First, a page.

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A fine painted lacquer games box and cover

A fine painted lacquer games box and cover
A fine painted lacquer games box and cover
A fine painted lacquer games box and cover
A fine painted lacquer games box and cover

0511-114

Early 19th century
14 1/2 x 11 3/8 in, 36.8 x 28.8 cm

Of rectangular form, the box is fitted with five rectangular boxes and five bracket-lobed square trays. The top and sides of the box and cover, and the tops of the rectangular boxes, are painted in red and shades of gold lacquer in the Kodai-ji style with zigzag diagonal lines, with alternating patterns of grapevine against a small diaper, and flowers and butterflies, about central cartouches, each containing a coat of arms and initials, probably reading “HC”, all against a black ground. The sides of the interior boxes are painted in gold with simple sprays of flowers against a black lacquer ground. The trays are each painted with a central foliate cartouche of four butterflies around a blossom, reserved against a diaper ground scattered with more blossoms. The interiors of the boxes and  the bases are lacquered black. The boxes contain five types of mother-of-pearl counters: the circular, oval and two forms of rectangular counters are all engraved with the coat of arms on one side and the initials on the other, within circular cartouches against hatching, and with decorative floral borders; and the fish with incised details and a circular cartouche on one side only containing a pair of birds.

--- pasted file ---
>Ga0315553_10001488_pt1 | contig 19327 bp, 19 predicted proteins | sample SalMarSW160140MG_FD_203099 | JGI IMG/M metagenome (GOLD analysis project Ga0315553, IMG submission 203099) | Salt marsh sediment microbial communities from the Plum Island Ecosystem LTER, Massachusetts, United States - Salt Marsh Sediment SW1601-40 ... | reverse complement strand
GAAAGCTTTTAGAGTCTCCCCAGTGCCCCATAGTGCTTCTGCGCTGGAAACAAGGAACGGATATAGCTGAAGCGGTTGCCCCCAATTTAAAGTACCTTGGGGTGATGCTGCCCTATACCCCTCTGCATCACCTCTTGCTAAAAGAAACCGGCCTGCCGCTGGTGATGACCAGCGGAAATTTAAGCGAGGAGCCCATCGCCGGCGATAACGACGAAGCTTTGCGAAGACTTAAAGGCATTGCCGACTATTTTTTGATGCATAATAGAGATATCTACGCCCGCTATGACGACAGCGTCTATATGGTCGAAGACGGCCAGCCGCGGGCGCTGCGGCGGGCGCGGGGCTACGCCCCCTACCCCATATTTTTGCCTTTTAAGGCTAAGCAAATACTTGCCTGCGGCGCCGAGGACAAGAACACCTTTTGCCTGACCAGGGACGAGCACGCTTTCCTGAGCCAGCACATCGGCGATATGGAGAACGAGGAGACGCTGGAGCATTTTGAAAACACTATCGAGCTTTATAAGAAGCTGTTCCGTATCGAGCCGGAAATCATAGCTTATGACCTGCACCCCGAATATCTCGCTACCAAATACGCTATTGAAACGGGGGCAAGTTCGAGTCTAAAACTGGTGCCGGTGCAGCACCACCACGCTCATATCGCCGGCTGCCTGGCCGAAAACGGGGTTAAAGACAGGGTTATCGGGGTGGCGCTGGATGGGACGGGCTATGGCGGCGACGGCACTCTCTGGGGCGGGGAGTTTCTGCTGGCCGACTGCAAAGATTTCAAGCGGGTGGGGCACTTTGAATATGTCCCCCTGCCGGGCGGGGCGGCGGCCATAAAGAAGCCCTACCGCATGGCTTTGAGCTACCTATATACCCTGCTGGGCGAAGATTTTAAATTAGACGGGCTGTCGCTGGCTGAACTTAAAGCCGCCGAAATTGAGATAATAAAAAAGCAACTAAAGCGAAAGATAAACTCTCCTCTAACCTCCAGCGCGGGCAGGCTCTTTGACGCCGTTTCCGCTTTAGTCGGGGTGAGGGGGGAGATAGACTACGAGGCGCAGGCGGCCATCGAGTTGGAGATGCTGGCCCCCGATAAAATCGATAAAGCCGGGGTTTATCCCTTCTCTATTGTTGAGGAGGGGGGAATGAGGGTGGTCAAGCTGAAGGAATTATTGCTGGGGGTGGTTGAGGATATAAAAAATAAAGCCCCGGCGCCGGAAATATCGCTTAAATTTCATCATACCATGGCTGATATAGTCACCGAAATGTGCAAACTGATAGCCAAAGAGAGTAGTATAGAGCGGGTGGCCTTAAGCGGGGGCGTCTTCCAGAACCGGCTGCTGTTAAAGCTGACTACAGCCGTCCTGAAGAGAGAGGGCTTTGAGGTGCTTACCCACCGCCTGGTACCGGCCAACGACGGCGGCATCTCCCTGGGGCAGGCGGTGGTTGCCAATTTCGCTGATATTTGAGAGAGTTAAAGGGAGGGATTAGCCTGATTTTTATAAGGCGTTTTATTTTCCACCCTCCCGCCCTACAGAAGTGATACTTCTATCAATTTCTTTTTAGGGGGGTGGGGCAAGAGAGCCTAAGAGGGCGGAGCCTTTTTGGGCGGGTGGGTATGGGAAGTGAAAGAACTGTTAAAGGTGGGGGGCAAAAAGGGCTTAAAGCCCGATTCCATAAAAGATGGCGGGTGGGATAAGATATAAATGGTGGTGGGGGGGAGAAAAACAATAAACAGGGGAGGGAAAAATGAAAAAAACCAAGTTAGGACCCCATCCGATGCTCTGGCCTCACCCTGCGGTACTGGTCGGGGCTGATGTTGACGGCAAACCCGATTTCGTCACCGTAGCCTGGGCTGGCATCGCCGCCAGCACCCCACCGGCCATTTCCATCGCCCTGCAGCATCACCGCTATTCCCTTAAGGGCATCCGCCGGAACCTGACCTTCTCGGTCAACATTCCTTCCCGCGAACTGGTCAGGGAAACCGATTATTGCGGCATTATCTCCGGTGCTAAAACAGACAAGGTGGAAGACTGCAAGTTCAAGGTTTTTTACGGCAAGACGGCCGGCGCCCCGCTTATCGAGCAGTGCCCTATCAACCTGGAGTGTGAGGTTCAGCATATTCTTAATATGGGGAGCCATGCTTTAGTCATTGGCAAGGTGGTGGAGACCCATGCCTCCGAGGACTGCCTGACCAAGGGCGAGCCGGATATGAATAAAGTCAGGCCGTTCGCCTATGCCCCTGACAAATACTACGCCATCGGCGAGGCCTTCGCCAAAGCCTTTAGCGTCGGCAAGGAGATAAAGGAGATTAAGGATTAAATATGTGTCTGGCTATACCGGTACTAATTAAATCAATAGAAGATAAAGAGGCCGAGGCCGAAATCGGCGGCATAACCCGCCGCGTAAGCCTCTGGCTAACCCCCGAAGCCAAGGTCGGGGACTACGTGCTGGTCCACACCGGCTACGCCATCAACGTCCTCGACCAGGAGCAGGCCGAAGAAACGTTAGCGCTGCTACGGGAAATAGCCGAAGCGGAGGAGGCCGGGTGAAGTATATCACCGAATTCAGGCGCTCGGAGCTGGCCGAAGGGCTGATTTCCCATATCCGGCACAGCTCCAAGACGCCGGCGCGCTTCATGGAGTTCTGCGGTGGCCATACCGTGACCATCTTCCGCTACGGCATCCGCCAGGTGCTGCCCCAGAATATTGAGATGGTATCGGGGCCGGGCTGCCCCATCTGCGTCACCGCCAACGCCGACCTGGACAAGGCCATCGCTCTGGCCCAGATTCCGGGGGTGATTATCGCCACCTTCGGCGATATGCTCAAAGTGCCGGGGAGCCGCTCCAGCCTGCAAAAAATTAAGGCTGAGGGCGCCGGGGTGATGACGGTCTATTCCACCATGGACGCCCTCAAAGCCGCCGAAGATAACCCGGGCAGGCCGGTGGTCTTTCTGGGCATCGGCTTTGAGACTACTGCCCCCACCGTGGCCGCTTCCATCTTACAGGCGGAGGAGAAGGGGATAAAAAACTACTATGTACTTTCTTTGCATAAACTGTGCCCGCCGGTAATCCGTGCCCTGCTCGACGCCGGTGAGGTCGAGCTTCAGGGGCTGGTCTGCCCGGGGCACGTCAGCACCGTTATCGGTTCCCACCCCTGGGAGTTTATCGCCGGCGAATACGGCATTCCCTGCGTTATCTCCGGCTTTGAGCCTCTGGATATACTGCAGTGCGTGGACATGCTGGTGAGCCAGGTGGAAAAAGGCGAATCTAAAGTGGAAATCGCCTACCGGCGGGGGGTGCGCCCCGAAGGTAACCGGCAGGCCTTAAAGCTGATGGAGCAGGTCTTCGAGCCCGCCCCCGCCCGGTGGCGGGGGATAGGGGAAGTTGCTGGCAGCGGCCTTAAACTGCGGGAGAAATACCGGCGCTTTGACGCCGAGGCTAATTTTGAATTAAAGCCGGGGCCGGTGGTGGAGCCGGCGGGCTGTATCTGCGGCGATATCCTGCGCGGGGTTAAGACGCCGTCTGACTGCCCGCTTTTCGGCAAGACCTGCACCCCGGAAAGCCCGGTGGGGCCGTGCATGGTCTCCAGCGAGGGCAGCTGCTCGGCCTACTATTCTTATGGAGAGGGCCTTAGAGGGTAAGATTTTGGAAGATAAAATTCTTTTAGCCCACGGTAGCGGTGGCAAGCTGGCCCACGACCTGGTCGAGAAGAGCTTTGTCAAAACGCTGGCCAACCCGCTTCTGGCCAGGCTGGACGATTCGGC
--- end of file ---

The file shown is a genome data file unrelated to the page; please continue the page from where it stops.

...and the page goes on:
The box is thought to have been the property of Major General the Hon. Henry Craven (1776–1836), the brother of the 1st Earl of Craven, who was a noted gambler.

The bold design of this box is associated  with the Kodai-ji style of lacquer. The Kodai-ji temple in Kyoto was built in 1606 by the widow of the great Shogun Hideyoshi (1539–98).

Objects with similar diagonal decoration are illustrated in Jackson and Jaffer, Encounters: The Meeting of Asia and Europe 1500–1800, pl. 18.10, p. 243, a toilet glass; and in Jourdain and Jenyns, Chinese Export Art in the Eighteenth Century, no. 23, p. 65, one of a pair of cabinets in Mereworth Castle, Kent.

Note also examples of vine pattern in Crossman, The Decorative Arts of the China Trade: Paintings, Furnishings and Exotic Curiosities, pls. 146, 147 and 154.

See Clunas, Chinese Carving, fig. 26, p. 32, for similar gaming counters dated about 1775.